The Question #37 came out this week–the first issue of that series to be published in twenty years. It’s the last of the one-off revivals DC’s been publishing over the past month as tie-ins with their Blackest Night event. This one, though, is special: it actually is effectively a new issue of the odd, intense little series whose numbering it continues, with its original writer and artist revisiting its thematic territory two decades on.
In 1967, just as he was settling into his fascination with Ayn Rand and Objectivism, Steve Ditko created the Question: Vic Sage, a hardass, two-fisted crimefighter in a suit, tie and hat, with a blank expanse of skin rather than a face. (The Question was also the first of Ditko’s long string of characters who demonstrate that there is good and there is evil and there is no middle ground do you hear me.)
Dennis O’Neil and Denys Cowan’s Question series, the one that resurfaced this week, was also separated from its source by twenty years, running for 36 issues between 1987 and 1990. (It was followed by five issues of The Question Quarterly from 1990 to 1992, plus an O’Neil-written one-shot in 1997; there was a not-really-related Question miniseries in 2005, too.) O’Neil and Cowan’s version of Vic Sage–they renamed him Charles “Charlie” Victor Szasz–flipped the moral certainty of Ditko’s inside out. Their series was all about ethical ambiguity, the unknowability of truth, questions too deep to have answers.
It had a huge impact on Greg Rucka, who killed off Charlie in 52 and has been writing comics about the new Question ever since. So the new issue, co-written by Rucka and O’Neil and drawn by Cowan, feels like a little blessing from a previous generation. It’s not a particularly great story on its own: the Blackest Night stuff throws off its pacing, and it nearly falls apart when the reanimated Charlie shows up. Still, it has something like the feel of the late-’80s series, one more taste of that sweet recipe. It even touches on an unresolved bit of business from the original series–who is Charlie’s father?–and, maybe uniquely appropriately to this series, leaves it unresolved.
Comics readers are used to getting a fix of something we know we like on a regular basis: a great creative team, or a series firing on all cylinders, becomes a monthly habit with us. After something good has ended, even long after it’s ended, we naturally want just a little bit more of it, and publishers are happy to indulge that impulse. That’s why first-rate series are subjected to spin-offs and homages and revivals until it’s hard to remember what was meaningful about them in the first place.
Hence, perhaps, the recent rumor that there might soon be sequels and prequels to Watchmen–a horrible idea on its face, especially since the odds of Alan Moore having anything to do with it are somewhere south of Time Warner naming Dr. Manhattan himself as DC’s new publisher. (Back in the ’80s, Moore mentioned that he thought it might be possible to follow up Watchmen with a Minutemen miniseries; that doesn’t mean it’d be a good idea now, especially without Moore involved.)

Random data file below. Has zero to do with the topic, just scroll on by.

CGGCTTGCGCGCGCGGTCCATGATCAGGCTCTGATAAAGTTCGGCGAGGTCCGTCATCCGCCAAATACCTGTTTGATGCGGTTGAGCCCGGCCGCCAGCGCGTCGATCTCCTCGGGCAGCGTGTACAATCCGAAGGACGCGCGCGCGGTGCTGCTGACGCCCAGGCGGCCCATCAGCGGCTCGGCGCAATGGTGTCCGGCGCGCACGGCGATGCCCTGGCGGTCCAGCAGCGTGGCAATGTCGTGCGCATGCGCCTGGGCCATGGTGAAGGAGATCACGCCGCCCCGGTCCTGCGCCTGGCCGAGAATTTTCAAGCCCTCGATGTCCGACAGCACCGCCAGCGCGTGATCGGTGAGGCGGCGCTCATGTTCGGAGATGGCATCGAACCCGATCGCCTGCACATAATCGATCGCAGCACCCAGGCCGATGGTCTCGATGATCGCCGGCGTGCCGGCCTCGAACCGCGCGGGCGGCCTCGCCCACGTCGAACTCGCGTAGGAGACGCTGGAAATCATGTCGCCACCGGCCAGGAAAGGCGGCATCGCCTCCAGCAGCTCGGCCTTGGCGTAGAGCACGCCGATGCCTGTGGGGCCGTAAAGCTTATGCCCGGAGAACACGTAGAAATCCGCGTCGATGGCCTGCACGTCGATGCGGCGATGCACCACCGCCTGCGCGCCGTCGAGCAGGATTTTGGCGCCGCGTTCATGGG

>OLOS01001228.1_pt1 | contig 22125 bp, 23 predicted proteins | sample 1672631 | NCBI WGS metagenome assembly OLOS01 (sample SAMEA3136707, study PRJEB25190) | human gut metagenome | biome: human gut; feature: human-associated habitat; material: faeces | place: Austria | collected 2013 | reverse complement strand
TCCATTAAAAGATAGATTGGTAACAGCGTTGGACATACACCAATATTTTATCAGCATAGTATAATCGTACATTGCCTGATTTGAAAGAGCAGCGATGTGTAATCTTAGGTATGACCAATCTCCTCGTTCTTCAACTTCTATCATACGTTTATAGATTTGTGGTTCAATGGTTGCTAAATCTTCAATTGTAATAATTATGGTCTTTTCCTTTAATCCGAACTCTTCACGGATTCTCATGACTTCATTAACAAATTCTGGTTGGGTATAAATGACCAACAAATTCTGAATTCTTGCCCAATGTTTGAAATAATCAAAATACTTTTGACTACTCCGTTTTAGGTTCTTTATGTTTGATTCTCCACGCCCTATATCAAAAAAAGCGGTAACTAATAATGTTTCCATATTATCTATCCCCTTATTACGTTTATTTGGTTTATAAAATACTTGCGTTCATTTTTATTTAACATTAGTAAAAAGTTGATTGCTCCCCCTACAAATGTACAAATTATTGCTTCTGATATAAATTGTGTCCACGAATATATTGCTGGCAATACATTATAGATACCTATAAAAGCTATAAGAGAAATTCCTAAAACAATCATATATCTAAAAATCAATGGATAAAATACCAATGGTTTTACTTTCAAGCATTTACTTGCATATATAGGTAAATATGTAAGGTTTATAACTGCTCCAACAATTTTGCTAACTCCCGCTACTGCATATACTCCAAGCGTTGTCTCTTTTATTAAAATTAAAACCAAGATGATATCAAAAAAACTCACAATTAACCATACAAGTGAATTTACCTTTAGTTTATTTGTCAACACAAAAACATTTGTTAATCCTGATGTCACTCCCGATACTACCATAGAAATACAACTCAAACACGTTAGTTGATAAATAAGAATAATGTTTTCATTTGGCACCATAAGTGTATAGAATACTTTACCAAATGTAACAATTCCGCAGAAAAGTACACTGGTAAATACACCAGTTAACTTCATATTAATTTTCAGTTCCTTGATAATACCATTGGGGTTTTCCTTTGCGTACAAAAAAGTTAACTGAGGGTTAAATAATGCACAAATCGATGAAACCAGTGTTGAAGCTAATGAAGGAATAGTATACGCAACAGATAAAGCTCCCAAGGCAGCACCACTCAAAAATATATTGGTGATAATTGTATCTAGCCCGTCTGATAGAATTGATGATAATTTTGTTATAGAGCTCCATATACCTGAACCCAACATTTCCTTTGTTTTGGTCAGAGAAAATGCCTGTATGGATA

In fact, creative reunions often turn out to be a bad idea. Chris Claremont and John Byrne were an unstoppable team for five or six years (on X-Men and elsewhere) before their partnership fell apart in 1981 at the peak of its power. When they finally worked together again on a six-issue run of JLA a few years back, the result was an embarrassment on the order of Gilbert & Sullivan’s The Grand Duke, all the friction of their old collaboration without its heat. Stan Lee’s recent stabs at writing the characters he created and defined have been victory laps at best, sad specters of his former power at worst.
Not all revivals are disappointments; some are good, or better than good. But they can never be quite the same as they were the first time around. (The best sequels-long-after-the-original that comics have produced are deliberately, radically different from the original versions–Jack Kirby’s mid-’70s return to Captain America, for instance, or Frank Miller’s The Dark Knight Strikes Again.) This week also saw the first issue of Brian Wood and Becky Cloonan’s revival of their creative breakthrough, Demo. It’s perfectly solid, and very much of a piece with the miniseries they created in 2003. The really special thing about the original Demo, though, was that it was stories about young people discovering what they were capable of, written and drawn by Wood and Cloonan when they were doing the same.
And even knowing all that, I can revisit comics I loved when they were coming out and find myself longing for a little bit more: just one more issue of Fleming and Von Eeden’s Thriller, just one more issue of Journey, just one more issue of Alias. So here’s a question for commenters: if you could have any series or creative team return for one more issue, what would it be and why?